Tag Archives: biblical interpretation

Henry Morris and the Case of the Missing Signature

Henry M. Morris (1918-2006). Along with Grace Theological Seminary's John C. Whitcomb, this engineer was one of the fathers of the contemporary Young Earth Creationist movement.

Henry M. Morris (1918-2006). Along with Grace Theological Seminary’s John C. Whitcomb, this engineer was one of the pioneers of the contemporary Young Earth Creationist movement and a leading figure in the inerrancy crisis of the 1970s and early 1980s.

The pen lay undisturbed on the table. The document needed one more signature. Others had scribed their name in ink. But Dr. Henry Morris had left the room. The hope for having a unified front in defense of the inerrancy of the Bible were dashed at that moment.

The International Council on Biblical Inerrancy (ICBI) had accomplished so much. In 1977, this group of Bible scholars and teachers had drafted a document affirming a set of principles that sought to expound on the meaning of Biblical inspiration and authority. Christian leaders from across the widest denominational spectrum had agreed to put aside their relative doctrinal differences to stand on what Francis Schaeffer had understood to be the “watershed of the evangelical world“. Against the tide of a creeping liberalism in the churches that would compromise God’s Truth, these leaders had pinned their hopes on the banner of inerrancy to unite the evangelical church.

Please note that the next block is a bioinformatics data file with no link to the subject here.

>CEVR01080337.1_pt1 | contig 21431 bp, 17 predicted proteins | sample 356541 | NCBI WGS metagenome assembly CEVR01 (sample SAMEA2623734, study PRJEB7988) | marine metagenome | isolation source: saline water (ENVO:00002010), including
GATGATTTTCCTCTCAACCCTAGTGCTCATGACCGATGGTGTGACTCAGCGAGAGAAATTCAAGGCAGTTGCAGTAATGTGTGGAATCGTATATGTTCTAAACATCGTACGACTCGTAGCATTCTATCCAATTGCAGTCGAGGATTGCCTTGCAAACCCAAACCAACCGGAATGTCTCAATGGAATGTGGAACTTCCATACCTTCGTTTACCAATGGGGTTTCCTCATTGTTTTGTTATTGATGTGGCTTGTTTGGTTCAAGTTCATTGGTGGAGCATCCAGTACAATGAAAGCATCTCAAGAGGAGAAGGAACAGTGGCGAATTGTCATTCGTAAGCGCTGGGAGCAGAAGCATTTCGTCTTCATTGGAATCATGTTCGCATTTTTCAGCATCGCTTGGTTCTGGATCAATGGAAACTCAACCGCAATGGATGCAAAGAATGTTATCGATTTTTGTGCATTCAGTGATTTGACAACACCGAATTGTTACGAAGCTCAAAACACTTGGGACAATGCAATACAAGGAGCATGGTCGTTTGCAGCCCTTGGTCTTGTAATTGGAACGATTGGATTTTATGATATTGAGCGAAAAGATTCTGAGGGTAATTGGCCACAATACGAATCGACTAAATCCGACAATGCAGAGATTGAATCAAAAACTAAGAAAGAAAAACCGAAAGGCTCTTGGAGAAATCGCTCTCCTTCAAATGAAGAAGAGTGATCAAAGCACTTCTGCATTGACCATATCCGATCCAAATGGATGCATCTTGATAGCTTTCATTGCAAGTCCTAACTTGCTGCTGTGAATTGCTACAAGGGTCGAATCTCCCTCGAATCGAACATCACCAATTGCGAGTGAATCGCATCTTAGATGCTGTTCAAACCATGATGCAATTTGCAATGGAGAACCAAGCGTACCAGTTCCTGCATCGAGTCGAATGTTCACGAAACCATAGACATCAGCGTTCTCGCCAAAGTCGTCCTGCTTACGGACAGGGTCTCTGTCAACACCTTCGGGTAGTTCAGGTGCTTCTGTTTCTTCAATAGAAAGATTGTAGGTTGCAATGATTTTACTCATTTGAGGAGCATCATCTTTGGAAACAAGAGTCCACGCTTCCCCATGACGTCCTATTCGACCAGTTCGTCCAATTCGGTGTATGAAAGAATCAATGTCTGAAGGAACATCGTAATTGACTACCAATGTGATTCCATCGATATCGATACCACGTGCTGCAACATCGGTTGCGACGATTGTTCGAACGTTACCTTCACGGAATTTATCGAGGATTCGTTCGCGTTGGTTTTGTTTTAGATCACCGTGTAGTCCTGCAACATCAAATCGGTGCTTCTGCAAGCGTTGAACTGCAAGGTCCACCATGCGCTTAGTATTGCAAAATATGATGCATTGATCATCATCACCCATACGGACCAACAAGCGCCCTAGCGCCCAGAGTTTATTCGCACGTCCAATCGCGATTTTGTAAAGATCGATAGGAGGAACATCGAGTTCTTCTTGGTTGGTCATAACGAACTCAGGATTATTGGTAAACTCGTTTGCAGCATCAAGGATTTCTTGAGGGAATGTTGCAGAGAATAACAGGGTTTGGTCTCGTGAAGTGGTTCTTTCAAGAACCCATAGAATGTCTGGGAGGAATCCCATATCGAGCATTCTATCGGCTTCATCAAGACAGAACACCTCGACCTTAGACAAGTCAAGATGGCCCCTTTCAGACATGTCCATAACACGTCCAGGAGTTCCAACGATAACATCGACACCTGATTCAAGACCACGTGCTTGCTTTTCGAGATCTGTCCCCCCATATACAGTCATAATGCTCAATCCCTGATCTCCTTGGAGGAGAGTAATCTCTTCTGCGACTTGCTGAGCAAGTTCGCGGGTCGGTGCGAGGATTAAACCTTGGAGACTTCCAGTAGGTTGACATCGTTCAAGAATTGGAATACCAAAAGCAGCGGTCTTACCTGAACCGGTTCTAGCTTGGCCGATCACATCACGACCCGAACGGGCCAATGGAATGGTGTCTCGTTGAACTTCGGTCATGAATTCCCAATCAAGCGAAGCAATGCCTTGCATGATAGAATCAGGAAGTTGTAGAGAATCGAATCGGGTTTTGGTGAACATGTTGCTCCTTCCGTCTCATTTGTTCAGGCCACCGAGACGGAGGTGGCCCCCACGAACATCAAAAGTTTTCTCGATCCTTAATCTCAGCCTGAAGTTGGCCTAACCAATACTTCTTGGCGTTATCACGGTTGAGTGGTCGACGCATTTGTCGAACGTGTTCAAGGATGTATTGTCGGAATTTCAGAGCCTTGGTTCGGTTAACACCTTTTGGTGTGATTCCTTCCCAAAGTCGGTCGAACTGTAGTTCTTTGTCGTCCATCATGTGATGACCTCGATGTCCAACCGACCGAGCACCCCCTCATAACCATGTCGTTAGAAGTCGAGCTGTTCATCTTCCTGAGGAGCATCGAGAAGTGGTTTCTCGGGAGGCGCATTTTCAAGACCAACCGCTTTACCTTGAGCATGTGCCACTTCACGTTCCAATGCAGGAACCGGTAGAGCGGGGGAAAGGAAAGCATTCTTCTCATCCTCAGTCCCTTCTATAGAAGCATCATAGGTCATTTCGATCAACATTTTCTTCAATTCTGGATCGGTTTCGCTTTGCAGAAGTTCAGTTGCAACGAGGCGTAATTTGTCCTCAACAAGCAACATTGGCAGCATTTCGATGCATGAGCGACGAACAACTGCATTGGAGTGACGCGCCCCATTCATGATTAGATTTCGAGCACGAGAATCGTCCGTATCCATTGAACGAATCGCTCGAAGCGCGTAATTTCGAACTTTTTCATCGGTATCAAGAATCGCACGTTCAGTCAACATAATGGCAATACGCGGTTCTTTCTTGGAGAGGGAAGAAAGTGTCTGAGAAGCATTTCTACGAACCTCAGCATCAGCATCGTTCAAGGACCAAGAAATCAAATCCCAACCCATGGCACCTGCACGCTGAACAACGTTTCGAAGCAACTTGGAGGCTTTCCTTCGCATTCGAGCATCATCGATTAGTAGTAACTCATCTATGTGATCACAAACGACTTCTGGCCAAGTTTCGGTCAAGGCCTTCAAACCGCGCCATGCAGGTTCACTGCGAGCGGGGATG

But it was now 1982, and despite how well things had gone, the unique opportunity for a consensus was gone. How did we get here, and what went wrong?
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Inerrancy Summits and the Valleys of Interpretation

The saddle between Grays and Torreys Peaks in Colorado.

The saddle between Grays and Torreys Peaks in Colorado. I am the guy in the red jacket.

I love hiking in the Colorado Rockies. In 2006, a buddy of mine and I hiked two of Colorado’s famous “fourteeners,” mountains that rise above 14,000 feet, in one day. In the photo, I am walking up from the saddle connecting these two huge peaks, with Grays Peak to my back and the photo being taken from a few hundred feet below the summit of Torreys Peak. I love this picture because it eerily captures the pure desolation at such heights, with the clouds just crossing this “valley” between the two mountain summits. If you click on the photo for more detail, you can barely make out the dozens of other climbers that day as they made their way between these beautiful peaks.

This camera shot fits well with the topic at hand, the relationship between inerrancy “summits” and the “valleys” of biblical interpretation.
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